On Feb 13, I reported on the passage by the New Jersey legislature of the so-called “Rain Tax,” a law that allows local municipalities to literally tax property owners for the potential runoff that could be shed from their property and “managed” by those governments.
What will it do? Well, as Scott Fallon writes for NorthJersey.com:
The bill, S-1073, lets municipalities and counties create their own local stormwater utility that could then charge property owners a fee based on "a fair and equitable approximation" of how much runoff is generated from their property.
Anyone could be hit, from individual homeowners to business owners with large roofs and parking lots. And check this out: since the politicians who pushed this are so concerned with the cost runoff could impose on an aging “water management system,” they munificently made sure that 5 percent of the loot taken from property owners can be shifted into municipal general funds, and 5 percent will go to a state fund.
Remember, this isn’t about finding new ways to tax people in a place that’s already become the top state for population flight in the U,S.
The bill permits municipalities, counties and utilities to charge a fee to property owners based on their properties’ impact on the stormwater management system. The funds collected are required to be used for initiatives that will reduce stormwater flooding and polluted runoff. Property owners have the option to reduce their fees through the addition of features such as rain gardens, permeable pavement,and green roofs that manage rainfall on the property, so that it never enters the municipal stormwater system.
Good luck managing that.
What about soil density? What about ledge? Why is it assumed that the government should manage runoff in the first place? The government has no liability risk if its politicians and bureaucrats mess up – which they do all the time.
In fact, Gov. Murphy promotes the idea of the state subsidizing people to build homes, or rebuild homes, in flood-prone areas, creating what economists call a “moral hazard,” whereby private actors are prompted by government subsidy or indemnification to act more recklessly than they would if they were operating on a strictly free market foundation of supply, demand, and personal risk for failure. In October of 2018, alone, Murphy pushed for $50 million more in aid to homeowners whose private property was damaged by Hurricane Sandy.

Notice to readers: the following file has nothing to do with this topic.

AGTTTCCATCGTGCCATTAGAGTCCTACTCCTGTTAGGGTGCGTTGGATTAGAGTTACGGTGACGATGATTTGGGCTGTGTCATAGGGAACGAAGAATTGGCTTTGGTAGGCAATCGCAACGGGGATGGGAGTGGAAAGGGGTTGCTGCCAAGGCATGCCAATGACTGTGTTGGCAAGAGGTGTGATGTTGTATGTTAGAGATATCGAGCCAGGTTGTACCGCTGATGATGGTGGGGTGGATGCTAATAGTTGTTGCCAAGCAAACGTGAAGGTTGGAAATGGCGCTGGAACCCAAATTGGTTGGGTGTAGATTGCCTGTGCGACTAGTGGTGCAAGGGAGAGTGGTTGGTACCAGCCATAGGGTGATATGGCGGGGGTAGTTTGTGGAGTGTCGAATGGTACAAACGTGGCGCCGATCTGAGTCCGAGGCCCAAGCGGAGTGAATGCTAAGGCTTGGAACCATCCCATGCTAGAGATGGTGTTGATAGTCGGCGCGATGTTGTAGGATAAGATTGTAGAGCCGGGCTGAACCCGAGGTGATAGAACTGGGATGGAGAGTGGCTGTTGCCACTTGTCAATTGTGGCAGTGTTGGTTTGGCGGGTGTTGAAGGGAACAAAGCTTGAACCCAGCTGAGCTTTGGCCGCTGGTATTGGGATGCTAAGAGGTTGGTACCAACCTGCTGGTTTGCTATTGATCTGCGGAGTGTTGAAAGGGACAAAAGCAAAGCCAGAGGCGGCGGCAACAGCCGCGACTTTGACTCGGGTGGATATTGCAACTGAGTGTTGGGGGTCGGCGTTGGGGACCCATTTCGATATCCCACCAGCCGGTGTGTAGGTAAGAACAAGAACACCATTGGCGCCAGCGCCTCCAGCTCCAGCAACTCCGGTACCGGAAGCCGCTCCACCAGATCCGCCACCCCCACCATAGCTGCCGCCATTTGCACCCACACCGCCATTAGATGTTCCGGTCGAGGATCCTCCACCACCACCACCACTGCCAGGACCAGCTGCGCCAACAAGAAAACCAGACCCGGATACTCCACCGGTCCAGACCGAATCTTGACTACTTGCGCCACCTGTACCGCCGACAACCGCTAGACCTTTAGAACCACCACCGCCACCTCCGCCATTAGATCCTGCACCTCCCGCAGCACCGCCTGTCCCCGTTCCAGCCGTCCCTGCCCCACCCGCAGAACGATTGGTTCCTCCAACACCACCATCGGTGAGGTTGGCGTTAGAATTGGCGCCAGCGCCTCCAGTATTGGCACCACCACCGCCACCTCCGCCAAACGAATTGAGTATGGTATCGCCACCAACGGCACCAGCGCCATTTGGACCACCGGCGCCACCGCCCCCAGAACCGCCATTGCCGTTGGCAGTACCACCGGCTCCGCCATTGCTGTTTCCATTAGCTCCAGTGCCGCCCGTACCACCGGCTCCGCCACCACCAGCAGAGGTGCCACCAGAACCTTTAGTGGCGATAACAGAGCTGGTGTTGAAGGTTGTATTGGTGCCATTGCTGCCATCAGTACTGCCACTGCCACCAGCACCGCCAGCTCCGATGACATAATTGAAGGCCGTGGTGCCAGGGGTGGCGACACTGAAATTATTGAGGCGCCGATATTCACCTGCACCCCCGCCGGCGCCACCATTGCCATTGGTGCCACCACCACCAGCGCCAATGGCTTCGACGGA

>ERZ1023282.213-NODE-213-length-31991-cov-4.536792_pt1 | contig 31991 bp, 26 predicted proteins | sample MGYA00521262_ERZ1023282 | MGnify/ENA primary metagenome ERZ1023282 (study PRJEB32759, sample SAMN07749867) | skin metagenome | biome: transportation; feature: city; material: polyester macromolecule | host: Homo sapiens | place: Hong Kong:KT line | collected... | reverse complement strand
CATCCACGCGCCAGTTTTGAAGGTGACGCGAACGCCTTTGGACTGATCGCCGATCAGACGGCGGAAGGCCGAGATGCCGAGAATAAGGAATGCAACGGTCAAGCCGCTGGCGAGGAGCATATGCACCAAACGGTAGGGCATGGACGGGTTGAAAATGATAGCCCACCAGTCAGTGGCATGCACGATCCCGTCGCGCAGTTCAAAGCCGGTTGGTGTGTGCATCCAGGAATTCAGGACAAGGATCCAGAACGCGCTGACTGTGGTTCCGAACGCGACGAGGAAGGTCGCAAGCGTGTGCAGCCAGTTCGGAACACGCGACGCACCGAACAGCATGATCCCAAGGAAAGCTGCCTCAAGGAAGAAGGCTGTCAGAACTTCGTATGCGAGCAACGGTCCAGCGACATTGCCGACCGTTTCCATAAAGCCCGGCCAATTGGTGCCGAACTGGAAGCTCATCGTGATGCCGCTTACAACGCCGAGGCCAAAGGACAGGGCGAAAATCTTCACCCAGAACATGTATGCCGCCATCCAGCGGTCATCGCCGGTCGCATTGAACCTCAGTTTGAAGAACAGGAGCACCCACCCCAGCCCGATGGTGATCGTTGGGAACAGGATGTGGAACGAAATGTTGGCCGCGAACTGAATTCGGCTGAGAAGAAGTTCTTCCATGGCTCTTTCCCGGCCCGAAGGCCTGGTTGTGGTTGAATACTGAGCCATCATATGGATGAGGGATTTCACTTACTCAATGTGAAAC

Well known reporter and commentator John Stossel has already spoken about how bad the federal flood insurance program is, and how it prompts people to continue building and living in areas where they either should not live, or it should be more expensive to get flood insurance because the areas are prone to flooding. Yet people like Murphy seem doggedly determined to overlook economic reality.
And how about farmers?
Well, that special interest gets a “bye” from the NJ “rain tax.” Forget the fact that farms are often some of the worst culprits for the runoff of dangerous chemicals that could poison other peoples’ water. Nope. These aren’t the Droids you’re looking for.
Is it any wonder why people are fleeing NJ in droves? Couple this with high taxes, an ammunition magazine law that is not only flagrantly unconstitutional, but is inspiring people to flout the law, and with a NJ law that literally allows the politicians to fund news reporters – and doesn’t call it what it is: propaganda – and it seems quite sensible that a large swath of intelligent New Jersey residents are planning on becoming former New Jersey residents.
Looks like the moving companies will be busy in NJ, heading out, rain or shine.